Sam's Club is celebrating 25 years of operation, but its greatest feat hasn't been its longevity. The biggest success was finding its own path in a world of two giants: Wal-Mart and Costco. Sam's has honed its own identity under the umbrella of goliath parent Wal-Mart, and has found its niche in a membership warehouse industry dominated by the imposing Costco.
All of this progress was made despite stumbles, and some important challenges lie ahead. This week's SN profiles Sam's in a story that begins on Page 14.
First let's take a look at how Sam's carved its niche in relation to other membership warehouse clubs. That industry was born chiefly to serve small businesses, and only secondarily to cater to individuals. But over the years some of the biggest players crossed into the consumer sphere. Today, Sam's major rivals, Costco Wholesale Corp. and the regional operator BJ's Wholesale Club, are more consumer-oriented than Sam's. Costco's loyal following stems from its upscale clientele, theatrical merchandising and perishables panache. The Issaquah, Wash.-based operation, still driven by its 72-year-old founder Jim Sinegal, outperforms Sam's in revenues despite having fewer club units.
For years, Sam's struggled to identify its primary customer base, but finally threw its hat firmly into the small-business ring in 2002, underscored by a new slogan: “We're in business for small business.” That move, spearheaded by then-CEO Kevin Turner, enabled the club to funnel energies into serving various business segments and the personal needs of business operators. This gave Sam's the direction and differentiation it needed. The club operator understood it would not succeed by trying to become Costco, so it returned to the roots of the club industry.
Now let's turn to Sam's relationship with parent company Wal-Mart, another case in which Sam's had to set its own path. Sam's has the reputation of being the lowest-priced club, an accomplishment that results from joint buying arrangements with Wal-Mart. Sam's has worked hard to benefit from that partnership without becoming a club-sized copy of Wal-Mart, which has a very different and less affluent customer base. Years ago, Sam's and Wal-Mart bought a lot of similar merchandise together, but more recently Sam's has steered away from that practice while still benefiting from its parent's buying leverage. Sam's has also taken diverging routes from Wal-Mart in private label and other merchandising elements.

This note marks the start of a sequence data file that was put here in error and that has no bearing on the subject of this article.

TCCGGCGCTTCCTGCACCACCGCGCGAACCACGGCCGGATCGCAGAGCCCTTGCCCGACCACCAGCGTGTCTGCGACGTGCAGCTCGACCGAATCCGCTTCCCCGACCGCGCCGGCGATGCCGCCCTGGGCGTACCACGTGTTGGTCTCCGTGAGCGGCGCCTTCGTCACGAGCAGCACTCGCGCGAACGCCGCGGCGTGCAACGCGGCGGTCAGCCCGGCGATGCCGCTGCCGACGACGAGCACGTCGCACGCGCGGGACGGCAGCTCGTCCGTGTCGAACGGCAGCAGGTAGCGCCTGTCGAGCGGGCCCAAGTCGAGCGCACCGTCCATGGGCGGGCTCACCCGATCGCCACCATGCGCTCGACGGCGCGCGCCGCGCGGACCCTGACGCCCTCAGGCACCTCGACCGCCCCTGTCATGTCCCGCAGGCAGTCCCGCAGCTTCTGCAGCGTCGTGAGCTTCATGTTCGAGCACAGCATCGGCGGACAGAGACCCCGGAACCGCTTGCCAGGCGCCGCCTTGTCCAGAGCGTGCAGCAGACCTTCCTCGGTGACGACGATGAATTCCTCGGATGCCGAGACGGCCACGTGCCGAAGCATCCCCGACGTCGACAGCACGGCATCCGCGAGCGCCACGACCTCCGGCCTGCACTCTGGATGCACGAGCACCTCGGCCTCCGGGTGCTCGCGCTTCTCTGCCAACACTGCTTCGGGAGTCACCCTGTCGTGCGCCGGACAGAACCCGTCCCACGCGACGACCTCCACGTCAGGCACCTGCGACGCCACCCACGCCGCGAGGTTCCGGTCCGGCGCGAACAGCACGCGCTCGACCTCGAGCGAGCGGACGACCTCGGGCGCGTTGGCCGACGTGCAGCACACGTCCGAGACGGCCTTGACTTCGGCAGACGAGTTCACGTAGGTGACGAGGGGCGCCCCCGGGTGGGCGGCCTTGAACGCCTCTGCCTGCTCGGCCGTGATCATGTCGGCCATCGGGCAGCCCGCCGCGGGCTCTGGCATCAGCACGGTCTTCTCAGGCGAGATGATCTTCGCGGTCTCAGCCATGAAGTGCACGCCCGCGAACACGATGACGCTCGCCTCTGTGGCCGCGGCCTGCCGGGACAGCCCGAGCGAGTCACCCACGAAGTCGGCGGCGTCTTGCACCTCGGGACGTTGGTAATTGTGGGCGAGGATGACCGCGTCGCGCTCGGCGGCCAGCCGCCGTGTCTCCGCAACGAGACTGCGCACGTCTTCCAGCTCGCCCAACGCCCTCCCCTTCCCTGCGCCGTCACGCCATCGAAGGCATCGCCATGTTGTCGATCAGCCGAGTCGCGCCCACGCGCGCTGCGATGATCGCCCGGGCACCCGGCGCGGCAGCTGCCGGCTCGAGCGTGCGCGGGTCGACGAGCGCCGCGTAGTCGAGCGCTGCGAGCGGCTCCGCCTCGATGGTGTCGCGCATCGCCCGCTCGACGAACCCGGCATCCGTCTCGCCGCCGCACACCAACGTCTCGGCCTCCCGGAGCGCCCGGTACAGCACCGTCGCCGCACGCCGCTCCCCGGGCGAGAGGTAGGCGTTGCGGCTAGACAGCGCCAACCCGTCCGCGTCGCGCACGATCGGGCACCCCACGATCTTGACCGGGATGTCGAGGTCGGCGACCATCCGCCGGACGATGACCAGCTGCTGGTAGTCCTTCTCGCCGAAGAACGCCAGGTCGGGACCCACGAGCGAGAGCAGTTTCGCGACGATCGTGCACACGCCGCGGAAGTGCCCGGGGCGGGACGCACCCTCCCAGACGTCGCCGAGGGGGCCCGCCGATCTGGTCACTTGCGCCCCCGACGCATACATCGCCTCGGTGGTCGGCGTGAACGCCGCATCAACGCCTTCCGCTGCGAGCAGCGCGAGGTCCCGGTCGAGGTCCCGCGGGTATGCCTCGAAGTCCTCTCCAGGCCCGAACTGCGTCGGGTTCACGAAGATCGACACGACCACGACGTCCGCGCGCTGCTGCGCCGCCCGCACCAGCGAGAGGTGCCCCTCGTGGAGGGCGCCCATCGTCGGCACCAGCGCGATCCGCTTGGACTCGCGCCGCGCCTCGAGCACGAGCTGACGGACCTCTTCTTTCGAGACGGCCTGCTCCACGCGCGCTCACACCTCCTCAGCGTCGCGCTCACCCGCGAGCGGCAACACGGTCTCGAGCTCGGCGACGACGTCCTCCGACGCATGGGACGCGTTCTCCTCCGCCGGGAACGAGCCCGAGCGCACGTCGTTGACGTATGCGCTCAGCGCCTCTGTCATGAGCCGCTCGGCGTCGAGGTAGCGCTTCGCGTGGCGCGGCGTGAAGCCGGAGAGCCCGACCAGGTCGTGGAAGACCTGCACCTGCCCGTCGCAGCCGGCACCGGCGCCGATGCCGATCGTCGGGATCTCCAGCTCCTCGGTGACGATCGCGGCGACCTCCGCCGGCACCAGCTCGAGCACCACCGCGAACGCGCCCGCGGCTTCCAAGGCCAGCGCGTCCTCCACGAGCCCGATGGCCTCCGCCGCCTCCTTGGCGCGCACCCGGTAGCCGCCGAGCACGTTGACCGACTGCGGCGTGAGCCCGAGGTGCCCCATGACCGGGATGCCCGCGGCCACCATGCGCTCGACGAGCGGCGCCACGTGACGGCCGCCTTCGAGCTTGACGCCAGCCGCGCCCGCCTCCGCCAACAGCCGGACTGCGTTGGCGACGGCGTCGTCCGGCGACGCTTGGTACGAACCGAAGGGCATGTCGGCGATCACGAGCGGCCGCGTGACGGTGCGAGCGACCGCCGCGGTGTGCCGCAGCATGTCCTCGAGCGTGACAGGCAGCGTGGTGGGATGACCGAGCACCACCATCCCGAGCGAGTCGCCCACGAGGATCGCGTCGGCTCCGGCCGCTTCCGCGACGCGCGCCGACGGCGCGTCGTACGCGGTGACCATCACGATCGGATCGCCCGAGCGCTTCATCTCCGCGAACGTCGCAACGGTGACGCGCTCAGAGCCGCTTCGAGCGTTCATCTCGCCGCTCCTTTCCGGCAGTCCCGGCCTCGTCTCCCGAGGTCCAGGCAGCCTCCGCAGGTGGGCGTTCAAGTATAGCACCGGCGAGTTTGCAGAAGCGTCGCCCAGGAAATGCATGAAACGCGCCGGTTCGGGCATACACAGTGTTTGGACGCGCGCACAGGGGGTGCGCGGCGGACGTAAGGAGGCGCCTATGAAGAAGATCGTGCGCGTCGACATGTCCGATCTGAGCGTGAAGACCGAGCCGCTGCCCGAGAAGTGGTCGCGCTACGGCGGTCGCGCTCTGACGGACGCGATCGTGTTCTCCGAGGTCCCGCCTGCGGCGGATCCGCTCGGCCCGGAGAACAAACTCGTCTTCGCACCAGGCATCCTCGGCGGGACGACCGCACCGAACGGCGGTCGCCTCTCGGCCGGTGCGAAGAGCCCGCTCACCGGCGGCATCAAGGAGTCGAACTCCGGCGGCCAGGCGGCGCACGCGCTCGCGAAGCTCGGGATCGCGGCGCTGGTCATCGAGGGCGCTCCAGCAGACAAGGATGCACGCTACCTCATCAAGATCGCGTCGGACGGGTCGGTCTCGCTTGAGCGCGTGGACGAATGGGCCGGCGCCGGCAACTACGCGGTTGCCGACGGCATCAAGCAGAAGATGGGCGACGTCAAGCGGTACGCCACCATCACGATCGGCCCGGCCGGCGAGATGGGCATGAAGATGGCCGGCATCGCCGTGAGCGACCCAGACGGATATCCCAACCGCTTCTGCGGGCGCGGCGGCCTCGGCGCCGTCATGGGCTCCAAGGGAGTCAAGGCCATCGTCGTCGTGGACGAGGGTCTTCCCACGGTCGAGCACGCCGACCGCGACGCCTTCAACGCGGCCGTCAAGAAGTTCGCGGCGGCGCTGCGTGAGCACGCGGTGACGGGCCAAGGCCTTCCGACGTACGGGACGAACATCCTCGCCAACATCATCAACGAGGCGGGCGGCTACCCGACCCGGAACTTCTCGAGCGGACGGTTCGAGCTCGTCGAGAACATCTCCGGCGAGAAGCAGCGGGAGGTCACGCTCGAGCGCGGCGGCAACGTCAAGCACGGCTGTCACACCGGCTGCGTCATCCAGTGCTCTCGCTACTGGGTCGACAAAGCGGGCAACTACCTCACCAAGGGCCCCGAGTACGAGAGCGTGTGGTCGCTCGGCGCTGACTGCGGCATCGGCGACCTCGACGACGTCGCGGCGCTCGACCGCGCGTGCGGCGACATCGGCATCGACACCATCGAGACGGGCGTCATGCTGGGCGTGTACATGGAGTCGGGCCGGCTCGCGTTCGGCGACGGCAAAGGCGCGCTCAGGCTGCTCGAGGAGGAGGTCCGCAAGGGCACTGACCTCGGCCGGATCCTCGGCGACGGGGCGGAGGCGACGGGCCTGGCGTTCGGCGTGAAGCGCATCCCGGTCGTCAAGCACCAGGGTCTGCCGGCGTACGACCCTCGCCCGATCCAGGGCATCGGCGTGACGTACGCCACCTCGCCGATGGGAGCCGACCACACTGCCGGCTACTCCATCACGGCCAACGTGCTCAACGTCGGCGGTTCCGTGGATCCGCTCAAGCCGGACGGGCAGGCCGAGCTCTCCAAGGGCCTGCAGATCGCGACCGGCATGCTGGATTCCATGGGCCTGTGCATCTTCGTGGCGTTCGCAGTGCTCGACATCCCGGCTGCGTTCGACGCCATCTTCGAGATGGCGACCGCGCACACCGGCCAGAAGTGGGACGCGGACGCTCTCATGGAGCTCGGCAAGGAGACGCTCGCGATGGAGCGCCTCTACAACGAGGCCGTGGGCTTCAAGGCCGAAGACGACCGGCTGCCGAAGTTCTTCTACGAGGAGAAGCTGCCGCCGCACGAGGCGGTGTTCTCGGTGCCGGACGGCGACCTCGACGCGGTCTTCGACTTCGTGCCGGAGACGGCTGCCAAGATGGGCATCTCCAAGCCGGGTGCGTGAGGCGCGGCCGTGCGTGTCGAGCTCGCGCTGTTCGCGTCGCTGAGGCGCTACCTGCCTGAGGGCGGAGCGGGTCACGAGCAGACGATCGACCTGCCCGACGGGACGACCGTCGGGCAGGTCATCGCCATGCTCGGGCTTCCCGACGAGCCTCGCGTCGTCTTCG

Sam's doesn't always get credit for differentiating itself from club store rivals. That's because the company needs to better relay its message throughand advertising. Potential members need to understand how Sam's differs from the competition. Business customers might benefit from more in-club events that target individual sectors. One recent promotion enables small-business operators to enter a contest to win a $100,000 “makeover” for their company that includes free supplies and mentoring from experts. That's the kind of promotional energy that will generate more buzz for Sam's.
But don't expect Sam's to seek a makeover for itself. The operator appears satisfied with its overall course and is likely to take only small detours along the way.